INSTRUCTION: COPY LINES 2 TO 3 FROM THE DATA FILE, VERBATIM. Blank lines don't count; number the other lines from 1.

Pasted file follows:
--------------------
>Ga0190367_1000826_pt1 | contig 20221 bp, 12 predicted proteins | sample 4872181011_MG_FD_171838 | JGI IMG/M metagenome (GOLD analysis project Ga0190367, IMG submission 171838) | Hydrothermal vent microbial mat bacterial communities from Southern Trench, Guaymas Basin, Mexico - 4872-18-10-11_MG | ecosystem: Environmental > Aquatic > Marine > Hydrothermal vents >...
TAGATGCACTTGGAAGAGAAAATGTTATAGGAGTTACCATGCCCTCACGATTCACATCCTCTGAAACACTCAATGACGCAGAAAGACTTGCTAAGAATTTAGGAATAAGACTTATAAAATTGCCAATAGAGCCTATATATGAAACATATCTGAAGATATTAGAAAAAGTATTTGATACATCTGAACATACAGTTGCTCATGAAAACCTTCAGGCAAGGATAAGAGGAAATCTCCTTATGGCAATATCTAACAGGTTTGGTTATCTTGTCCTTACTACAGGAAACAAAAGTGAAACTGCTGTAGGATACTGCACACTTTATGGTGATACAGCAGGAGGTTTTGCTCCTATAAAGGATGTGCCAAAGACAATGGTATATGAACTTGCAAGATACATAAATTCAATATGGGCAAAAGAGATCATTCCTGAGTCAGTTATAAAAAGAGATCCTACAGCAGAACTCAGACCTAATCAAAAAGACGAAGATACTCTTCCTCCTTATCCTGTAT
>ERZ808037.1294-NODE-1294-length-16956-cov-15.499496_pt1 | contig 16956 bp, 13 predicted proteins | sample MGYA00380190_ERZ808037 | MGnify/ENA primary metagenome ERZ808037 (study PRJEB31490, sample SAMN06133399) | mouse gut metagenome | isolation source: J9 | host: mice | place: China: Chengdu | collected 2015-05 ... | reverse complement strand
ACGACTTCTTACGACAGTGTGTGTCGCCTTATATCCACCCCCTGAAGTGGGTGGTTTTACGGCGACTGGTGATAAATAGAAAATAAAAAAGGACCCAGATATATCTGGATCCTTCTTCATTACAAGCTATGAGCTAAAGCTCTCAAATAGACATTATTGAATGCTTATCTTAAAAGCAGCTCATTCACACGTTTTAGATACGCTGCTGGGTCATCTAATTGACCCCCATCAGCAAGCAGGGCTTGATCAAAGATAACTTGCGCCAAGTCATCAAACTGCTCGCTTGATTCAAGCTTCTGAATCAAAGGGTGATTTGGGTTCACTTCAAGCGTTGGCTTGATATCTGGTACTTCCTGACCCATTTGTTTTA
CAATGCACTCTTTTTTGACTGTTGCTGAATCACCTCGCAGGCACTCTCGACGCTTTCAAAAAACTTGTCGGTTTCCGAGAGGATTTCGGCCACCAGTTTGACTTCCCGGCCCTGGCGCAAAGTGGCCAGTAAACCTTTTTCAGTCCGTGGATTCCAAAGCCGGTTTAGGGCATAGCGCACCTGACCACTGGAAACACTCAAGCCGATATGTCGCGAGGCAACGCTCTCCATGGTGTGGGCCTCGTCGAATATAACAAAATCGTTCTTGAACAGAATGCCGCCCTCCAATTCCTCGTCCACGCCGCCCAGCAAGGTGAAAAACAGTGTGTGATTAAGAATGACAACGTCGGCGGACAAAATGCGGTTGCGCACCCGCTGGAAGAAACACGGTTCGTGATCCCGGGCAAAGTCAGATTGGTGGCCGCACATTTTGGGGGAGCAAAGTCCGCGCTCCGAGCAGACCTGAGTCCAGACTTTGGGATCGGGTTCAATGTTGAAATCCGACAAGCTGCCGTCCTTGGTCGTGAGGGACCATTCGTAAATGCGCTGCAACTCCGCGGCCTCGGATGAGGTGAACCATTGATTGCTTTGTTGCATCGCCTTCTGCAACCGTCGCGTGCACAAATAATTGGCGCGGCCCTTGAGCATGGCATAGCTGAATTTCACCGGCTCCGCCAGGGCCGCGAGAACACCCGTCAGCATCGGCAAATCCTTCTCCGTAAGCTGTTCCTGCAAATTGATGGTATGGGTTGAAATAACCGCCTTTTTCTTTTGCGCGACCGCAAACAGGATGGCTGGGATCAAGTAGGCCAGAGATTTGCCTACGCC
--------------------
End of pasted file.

TAGATGCACTTGGAAGAGAAAATGTTATAGGAGTTACCATGCCCTCACGATTCACATCCTCTGAAACACTCAATGACGCAGAAAGACTTGCTAAGAATTTAGGAATAAGACTTATAAAATTGCCAATAGAGCCTATATATGAAACATATCTGAAGATATTAGAAAAAGTATTTGATACATCTGAACATACAGTTGCTCATGAAAACCTTCAGGCAAGGATAAGAGGAAATCTCCTTATGGCAATATCTAACAGGTTTGGTTATCTTGTCCTTACTACAGGAAACAAAAGTGAAACTGCTGTAGGATACTGCACACTTTATGGTGATACAGCAGGAGGTTTTGCTCCTATAAAGGATGTGCCAAAGACAATGGTATATGAACTTGCAAGATACATAAATTCAATATGGGCAAAAGAGATCATTCCTGAGTCAGTTATAAAAAGAGATCCTACAGCAGAACTCAGACCTAATCAAAAAGACGAAGATACTCTTCCTCCTTATCCTGTAT
>ERZ808037.1294-NODE-1294-length-16956-cov-15.499496_pt1 | contig 16956 bp, 13 predicted proteins | sample MGYA00380190_ERZ808037 | MGnify/ENA primary metagenome ERZ808037 (study PRJEB31490, sample SAMN06133399) | mouse gut metagenome | isolation source: J9 | host: mice | place: China: Chengdu | collected 2015-05 ... | reverse complement strand